In Charlotte, N.C., Matthew Wharton
A-1/A-4 bentgrass greens at Carolina Golf Club
have "never looked better at this time of year" but he
pond levels are less attractive.
Like Johnson, 80 miles to the northeast, Wharton found May to be almost crunchy.
"April was wet and cold but when things finally started to warm up in May
, we only got .11 of an inch for the entire month," he
"We were slinging water like crazy.
Maybe five million gallons."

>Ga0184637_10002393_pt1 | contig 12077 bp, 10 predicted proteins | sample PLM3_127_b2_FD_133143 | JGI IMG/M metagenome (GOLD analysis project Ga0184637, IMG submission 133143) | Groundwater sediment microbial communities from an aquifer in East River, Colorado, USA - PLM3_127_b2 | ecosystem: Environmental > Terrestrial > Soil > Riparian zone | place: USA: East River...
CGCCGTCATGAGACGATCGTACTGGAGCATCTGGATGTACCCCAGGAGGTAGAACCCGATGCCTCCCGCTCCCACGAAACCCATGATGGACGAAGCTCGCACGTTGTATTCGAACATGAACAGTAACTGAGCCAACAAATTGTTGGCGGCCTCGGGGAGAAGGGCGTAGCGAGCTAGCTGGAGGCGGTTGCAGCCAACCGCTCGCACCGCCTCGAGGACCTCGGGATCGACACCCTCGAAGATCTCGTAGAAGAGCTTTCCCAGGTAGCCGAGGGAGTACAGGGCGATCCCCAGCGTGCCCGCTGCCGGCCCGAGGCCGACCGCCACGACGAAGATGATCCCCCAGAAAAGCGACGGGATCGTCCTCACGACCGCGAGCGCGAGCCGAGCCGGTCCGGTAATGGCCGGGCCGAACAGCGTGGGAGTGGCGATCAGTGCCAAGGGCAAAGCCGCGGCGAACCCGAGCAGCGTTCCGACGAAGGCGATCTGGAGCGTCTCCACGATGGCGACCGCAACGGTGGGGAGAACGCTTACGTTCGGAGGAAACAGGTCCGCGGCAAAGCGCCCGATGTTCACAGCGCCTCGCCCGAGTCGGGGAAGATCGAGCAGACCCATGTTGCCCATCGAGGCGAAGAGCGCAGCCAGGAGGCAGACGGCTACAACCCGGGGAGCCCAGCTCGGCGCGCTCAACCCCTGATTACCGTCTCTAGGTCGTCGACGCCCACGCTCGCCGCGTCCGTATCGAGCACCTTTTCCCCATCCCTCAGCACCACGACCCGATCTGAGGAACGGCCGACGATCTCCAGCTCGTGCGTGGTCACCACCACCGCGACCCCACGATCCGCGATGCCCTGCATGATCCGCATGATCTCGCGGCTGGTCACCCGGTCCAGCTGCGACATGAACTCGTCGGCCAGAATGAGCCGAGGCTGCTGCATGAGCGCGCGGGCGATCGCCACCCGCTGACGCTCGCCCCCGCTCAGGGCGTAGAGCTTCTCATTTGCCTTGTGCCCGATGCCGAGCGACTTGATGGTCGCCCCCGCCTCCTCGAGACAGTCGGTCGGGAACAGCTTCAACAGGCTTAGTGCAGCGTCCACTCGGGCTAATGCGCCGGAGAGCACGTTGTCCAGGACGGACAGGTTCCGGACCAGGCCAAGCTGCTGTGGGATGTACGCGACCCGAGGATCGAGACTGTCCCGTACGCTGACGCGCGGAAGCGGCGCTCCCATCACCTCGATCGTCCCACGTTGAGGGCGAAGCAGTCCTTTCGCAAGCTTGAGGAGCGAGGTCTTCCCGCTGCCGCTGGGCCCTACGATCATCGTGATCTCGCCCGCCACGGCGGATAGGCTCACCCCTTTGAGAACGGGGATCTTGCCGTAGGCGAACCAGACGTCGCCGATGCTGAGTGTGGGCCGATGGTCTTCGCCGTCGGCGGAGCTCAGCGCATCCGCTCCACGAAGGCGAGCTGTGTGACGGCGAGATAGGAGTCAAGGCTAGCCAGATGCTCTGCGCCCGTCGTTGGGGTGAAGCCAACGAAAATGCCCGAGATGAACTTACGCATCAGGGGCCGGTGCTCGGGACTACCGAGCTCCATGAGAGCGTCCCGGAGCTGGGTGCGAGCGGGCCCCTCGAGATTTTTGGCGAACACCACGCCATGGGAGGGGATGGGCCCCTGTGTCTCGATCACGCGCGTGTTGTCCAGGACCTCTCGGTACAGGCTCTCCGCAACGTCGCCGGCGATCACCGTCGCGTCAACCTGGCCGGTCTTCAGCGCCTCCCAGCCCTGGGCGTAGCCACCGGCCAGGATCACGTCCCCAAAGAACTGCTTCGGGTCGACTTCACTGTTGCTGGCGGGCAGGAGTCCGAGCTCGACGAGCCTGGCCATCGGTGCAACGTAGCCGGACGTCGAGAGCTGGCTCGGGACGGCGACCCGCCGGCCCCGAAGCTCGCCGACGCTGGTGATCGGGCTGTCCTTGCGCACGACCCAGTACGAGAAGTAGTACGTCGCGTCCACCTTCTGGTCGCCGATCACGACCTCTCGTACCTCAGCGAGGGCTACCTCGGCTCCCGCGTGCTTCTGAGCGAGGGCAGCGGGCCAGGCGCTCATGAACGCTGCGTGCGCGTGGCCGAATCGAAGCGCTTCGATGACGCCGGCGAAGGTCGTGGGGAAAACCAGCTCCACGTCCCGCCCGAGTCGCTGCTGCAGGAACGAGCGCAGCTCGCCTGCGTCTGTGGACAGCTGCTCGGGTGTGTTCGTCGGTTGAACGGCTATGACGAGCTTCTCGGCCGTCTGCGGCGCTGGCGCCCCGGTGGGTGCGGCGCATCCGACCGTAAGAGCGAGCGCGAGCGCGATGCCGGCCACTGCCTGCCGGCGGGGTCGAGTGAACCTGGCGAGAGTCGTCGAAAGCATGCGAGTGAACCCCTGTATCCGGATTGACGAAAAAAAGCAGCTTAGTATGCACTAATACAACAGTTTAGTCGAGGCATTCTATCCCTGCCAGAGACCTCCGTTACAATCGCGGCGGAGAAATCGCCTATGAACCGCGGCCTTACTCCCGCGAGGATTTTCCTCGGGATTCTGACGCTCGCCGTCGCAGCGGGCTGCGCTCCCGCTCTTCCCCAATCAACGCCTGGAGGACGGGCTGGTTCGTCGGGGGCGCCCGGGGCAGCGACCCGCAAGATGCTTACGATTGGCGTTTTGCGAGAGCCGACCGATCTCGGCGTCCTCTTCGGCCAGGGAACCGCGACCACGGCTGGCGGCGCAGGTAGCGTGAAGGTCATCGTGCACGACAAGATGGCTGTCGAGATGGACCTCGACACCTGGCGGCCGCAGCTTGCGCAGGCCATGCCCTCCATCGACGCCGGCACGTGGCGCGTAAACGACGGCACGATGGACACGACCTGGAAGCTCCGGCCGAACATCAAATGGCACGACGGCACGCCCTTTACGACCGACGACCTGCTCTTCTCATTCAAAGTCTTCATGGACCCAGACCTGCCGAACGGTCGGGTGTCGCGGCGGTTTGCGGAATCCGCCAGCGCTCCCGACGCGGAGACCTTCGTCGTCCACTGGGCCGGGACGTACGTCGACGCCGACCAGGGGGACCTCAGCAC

Things improved to a degree in June, but the 2.5-inch total was deceiving Wharton
says because after an initial downpour that brought an inch, the rest came in "dinky, light showers that weren't really meaningful.
As a result, Wharton
has some areas looking "a little raggedy, a little shaggy and brown.
More significantly, his
pond levels are down "six or seven feet" to less than half capacity.
Like most in the Carolinas, Wharton
is mindful of not overstating the case given what their counterparts in California are enduring.
would "sleep easier if it rained.
"We grew this course in from a restoration in 2008 during the worst drought on record and we didn't run out of water," he